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April 24, 2014 | NPR · Hundreds of civilians have been massacred in the South Sudan town of Bentiu. For more, Steve Inskeep talks to Andrew Green, the South Sudan bureau chief for the Voice of America.
 
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April 24, 2014 | NPR · One year ago, a factory building in Bangladesh collapsed, killing more than 1,100 workers. Top retailers have begun inspecting factories more aggressively, but other steps have fallen short.
 
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April 24, 2014 | NPR · Some of the factors keeping low-income students from getting into college aren't always obvious to the public, higher education insiders tell Morning Edition's David Greene.
 

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April 24, 2014 | NPR · Syria will likely meet an upcoming deadline to hand over its declared chemical weapons. But the agreement seems to have emboldened the Syrian regime to use other brutal tactics, including a chemical not covered by the deal.
 
April 24, 2014 | NPR · As diplomatic talks in Geneva have failed to resolve the three-year-old civil war in Syria, the U.S. is undertaking a new covert program to send weapons in support of rebel forces there.
 
April 24, 2014 | NPR · The Israeli government suspended peace talks with Palestinians, citing a unity agreement announced Wednesday by Palestinian leadership. The Israeli security cabinet came to the decision unanimously, angered by Palestinian President Mahmoud Abbas's decision to end a seven-year schism with the Hamas movement.
 

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April 19, 2014 | NPR · The search continues for hundreds of people, mostly students, who were on board a South Korean ferry when it sank this week. Correspondent Anthony Kuhn shares the latest with NPR's Wade Goodwyn.
 

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April 20, 2014 | NPR · Monday is the 2014 Boston Marathon. Security will be tight, and this year's race will be an emotional event that will be about more than who wins.
 

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Europe

Nov 12, 2013 — In softcover fiction, Katherine Marsh searches the heavens for a teenage dwarf's destiny and Juliann Garey approaches a bipolar life from three different angles. In softcover nonfiction, Jeff Speck paces the city streets and Ezekiel Emanuel reflects on the family life of three brothers with a few sharp angles of their own.
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Jul 24, 2013 — In his book, which has just won the Hessell-Tiltman Prize for History, Keith Lowe describes a land with no governments, schools, banks or shops, where rape was rampant and women prostituted themselves for food. Flying in the face of usual post-WWII narratives, Lowe sheds light on a complex history.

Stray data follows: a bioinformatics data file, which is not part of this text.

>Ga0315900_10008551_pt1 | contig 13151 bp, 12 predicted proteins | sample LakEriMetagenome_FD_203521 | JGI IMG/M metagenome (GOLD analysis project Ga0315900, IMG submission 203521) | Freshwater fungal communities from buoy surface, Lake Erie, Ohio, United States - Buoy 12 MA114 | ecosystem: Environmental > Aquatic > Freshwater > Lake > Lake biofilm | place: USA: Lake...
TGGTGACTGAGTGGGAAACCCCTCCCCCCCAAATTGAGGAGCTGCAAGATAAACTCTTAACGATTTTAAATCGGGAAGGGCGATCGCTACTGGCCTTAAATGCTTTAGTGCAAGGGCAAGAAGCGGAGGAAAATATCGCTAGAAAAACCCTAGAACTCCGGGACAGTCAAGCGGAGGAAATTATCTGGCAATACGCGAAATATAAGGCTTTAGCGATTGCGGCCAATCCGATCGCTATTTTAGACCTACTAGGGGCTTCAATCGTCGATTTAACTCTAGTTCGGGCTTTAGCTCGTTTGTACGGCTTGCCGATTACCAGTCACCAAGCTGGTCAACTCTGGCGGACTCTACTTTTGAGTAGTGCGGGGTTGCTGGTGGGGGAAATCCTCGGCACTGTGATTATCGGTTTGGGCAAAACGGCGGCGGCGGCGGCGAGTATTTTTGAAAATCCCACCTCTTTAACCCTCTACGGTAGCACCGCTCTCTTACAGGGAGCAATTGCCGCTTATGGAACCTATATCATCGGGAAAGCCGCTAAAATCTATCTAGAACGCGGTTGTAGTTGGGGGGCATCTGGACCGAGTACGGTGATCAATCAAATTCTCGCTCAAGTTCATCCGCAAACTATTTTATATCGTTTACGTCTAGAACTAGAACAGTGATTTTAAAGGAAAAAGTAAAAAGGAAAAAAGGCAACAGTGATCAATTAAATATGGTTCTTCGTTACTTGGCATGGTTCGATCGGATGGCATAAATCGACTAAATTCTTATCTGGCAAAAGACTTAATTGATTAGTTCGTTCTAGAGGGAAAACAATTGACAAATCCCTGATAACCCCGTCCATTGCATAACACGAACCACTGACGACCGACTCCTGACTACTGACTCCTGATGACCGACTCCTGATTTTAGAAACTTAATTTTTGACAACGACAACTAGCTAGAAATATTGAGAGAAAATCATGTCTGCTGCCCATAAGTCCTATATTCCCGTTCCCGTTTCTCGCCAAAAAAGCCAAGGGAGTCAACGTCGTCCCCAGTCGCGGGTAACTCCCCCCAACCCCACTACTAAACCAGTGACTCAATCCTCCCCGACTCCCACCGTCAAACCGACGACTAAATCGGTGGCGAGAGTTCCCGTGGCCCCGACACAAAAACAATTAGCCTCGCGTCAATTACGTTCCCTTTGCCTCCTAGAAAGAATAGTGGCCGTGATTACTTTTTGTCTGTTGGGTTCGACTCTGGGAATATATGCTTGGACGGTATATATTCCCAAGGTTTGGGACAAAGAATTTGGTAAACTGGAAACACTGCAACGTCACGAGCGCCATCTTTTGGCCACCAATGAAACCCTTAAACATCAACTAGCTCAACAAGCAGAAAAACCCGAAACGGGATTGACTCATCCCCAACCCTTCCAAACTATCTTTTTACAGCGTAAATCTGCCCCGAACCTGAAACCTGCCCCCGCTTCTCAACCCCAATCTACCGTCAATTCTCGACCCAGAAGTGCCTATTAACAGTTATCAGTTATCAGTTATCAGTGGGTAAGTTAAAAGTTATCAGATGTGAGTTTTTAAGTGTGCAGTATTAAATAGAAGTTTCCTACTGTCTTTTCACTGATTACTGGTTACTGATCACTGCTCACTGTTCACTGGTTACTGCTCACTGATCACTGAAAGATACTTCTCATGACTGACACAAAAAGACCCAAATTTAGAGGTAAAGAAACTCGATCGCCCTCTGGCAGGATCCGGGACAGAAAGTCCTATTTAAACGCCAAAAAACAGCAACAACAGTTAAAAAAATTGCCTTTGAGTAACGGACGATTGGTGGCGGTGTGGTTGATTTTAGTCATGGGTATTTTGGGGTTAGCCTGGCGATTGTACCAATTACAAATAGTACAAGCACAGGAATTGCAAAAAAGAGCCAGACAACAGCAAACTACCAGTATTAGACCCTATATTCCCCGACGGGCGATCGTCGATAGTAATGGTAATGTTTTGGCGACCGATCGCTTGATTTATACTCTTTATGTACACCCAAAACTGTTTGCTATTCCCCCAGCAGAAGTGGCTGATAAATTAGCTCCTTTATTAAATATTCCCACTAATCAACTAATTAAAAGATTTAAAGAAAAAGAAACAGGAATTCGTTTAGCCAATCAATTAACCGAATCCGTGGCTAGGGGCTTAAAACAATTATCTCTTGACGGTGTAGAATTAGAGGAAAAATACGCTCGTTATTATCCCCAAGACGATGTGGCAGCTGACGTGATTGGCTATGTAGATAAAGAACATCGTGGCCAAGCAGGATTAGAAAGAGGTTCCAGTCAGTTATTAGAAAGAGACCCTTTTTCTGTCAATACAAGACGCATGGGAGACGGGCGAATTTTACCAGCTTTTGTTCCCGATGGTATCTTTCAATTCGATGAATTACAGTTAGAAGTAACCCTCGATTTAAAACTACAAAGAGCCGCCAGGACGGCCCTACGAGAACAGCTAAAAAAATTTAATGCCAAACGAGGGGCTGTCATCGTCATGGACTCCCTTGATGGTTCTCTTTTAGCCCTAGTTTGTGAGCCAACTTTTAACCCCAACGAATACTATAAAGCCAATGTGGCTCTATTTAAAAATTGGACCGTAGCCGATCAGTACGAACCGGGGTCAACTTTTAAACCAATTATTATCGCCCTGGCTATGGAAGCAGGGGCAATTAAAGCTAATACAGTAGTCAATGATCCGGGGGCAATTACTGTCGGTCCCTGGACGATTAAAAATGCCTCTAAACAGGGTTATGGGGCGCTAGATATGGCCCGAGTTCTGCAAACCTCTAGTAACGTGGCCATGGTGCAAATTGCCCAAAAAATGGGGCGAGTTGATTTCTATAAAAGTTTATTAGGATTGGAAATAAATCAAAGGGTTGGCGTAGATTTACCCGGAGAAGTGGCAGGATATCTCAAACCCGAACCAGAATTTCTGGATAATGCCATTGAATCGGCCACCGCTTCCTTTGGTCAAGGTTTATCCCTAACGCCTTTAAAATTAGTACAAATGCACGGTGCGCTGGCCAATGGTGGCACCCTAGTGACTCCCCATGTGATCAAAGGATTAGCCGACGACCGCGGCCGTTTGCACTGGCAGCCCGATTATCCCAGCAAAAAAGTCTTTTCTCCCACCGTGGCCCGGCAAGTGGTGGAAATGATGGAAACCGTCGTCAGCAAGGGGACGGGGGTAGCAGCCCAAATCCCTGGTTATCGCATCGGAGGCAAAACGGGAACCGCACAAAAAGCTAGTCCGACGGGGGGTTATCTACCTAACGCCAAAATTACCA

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Jul 5, 2013 — At No. 15, Alan Furst's Mission to Paris features a film star unwittingly involved with fascists.
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Jun 21, 2013 — At No. 11, Ben MacIntyre's Double Cross tells of the D-Day spies who deceived Nazi intelligence.
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May 13, 2013 — In softcover nonfiction, Tom Reiss explores the inspiration for The Count of Monte Cristo, Ben MacIntyre depicts a World War II effort to fool the Nazis, and Justin Lee recounts his struggle for acceptance as a gay Christian. In fiction, Dennis Lehane imagines a Prohibition-era mobster.
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Jan 25, 2013 — Edmund De Waal's The Hare With Amber Eyes returns to the list at No. 15.
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Jan 14, 2013 — Though former MI5 director Stella Rimington knows better than anyone that Ian Fleming's From Russia With Love is not a realistic portrayal of life in the intelligence services, she still loves this tale of sex and violence. Which is your favorite Bond book? Tell us in the comments.
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Dec 17, 2012 — If the conspiracy theorists are right, we only have a few more days before the end of the world. Author Ben H. Winters describes his favorite pre-apocalyptic works of fiction. Do you have a favorite doomsday masterpiece? Tell us in the comments.
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Nov 10, 2012 — In her latest novel for young adults, Jepp Who Defied the Stars, author Katherine Marsh tells the coming-of-age story of a young royal court dwarf who decides to steal his fate back from the stars and instead write his own future.
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Oct 26, 2012 — Barzun authored dozens of books and essays on everything from philosophy to music to baseball. He died Thursday, just one month shy of his 105th birthday. "I don't know anybody who had such a Renaissance mind," says his friend and colleague, Prof. Henry Graff.
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